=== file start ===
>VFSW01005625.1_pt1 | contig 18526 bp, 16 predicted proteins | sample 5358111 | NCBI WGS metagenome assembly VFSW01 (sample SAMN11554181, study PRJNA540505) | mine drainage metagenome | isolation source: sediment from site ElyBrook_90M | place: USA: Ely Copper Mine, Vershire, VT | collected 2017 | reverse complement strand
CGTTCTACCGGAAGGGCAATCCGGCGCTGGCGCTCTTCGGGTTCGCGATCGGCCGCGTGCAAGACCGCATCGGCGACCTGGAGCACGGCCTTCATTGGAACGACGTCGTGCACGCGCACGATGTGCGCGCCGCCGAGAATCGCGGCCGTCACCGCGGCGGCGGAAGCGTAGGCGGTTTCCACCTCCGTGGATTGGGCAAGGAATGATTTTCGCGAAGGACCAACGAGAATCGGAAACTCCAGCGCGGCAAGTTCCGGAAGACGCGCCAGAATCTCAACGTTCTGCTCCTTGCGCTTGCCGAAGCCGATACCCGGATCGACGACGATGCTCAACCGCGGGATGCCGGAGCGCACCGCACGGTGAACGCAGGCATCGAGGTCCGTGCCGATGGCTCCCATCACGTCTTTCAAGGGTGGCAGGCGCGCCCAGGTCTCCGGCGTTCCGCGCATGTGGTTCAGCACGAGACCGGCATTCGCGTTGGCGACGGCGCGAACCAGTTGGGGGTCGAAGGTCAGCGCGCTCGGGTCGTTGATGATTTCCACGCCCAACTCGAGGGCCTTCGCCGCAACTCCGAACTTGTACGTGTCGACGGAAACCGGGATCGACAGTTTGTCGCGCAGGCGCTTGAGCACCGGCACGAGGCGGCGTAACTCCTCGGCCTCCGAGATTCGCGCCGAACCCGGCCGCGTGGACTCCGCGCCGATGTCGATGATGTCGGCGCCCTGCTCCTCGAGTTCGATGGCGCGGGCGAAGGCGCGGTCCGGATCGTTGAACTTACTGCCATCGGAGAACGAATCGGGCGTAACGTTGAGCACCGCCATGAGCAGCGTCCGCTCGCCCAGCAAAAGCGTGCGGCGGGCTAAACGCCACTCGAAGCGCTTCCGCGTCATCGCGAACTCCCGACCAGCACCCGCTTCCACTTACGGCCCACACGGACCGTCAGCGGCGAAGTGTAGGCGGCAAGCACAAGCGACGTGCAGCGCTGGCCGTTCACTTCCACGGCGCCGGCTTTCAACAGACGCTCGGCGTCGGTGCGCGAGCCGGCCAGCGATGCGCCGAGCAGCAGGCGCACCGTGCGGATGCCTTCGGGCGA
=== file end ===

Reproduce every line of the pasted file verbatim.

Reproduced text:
>VFSW01005625.1_pt1 | contig 18526 bp, 16 predicted proteins | sample 5358111 | NCBI WGS metagenome assembly VFSW01 (sample SAMN11554181, study PRJNA540505) | mine drainage metagenome | isolation source: sediment from site ElyBrook_90M | place: USA: Ely Copper Mine, Vershire, VT | collected 2017 | reverse complement strand
CGTTCTACCGGAAGGGCAATCCGGCGCTGGCGCTCTTCGGGTTCGCGATCGGCCGCGTGCAAGACCGCATCGGCGACCTGGAGCACGGCCTTCATTGGAACGACGTCGTGCACGCGCACGATGTGCGCGCCGCCGAGAATCGCGGCCGTCACCGCGGCGGCGGAAGCGTAGGCGGTTTCCACCTCCGTGGATTGGGCAAGGAATGATTTTCGCGAAGGACCAACGAGAATCGGAAACTCCAGCGCGGCAAGTTCCGGAAGACGCGCCAGAATCTCAACGTTCTGCTCCTTGCGCTTGCCGAAGCCGATACCCGGATCGACGACGATGCTCAACCGCGGGATGCCGGAGCGCACCGCACGGTGAACGCAGGCATCGAGGTCCGTGCCGATGGCTCCCATCACGTCTTTCAAGGGTGGCAGGCGCGCCCAGGTCTCCGGCGTTCCGCGCATGTGGTTCAGCACGAGACCGGCATTCGCGTTGGCGACGGCGCGAACCAGTTGGGGGTCGAAGGTCAGCGCGCTCGGGTCGTTGATGATTTCCACGCCCAACTCGAGGGCCTTCGCCGCAACTCCGAACTTGTACGTGTCGACGGAAACCGGGATCGACAGTTTGTCGCGCAGGCGCTTGAGCACCGGCACGAGGCGGCGTAACTCCTCGGCCTCCGAGATTCGCGCCGAACCCGGCCGCGTGGACTCCGCGCCGATGTCGATGATGTCGGCGCCCTGCTCCTCGAGTTCGATGGCGCGGGCGAAGGCGCGGTCCGGATCGTTGAACTTACTGCCATCGGAGAACGAATCGGGCGTAACGTTGAGCACCGCCATGAGCAGCGTCCGCTCGCCCAGCAAAAGCGTGCGGCGGGCTAAACGCCACTCGAAGCGCTTCCGCGTCATCGCGAACTCCCGACCAGCACCCGCTTCCACTTACGGCCCACACGGACCGTCAGCGGCGAAGTGTAGGCGGCAAGCACAAGCGACGTGCAGCGCTGGCCGTTCACTTCCACGGCGCCGGCTTTCAACAGACGCTCGGCGTCGGTGCGCGAGCCGGCCAGCGATGCGCCGAGCAGCAGGCGCACCGTGCGGATGCCTTCGGGCGA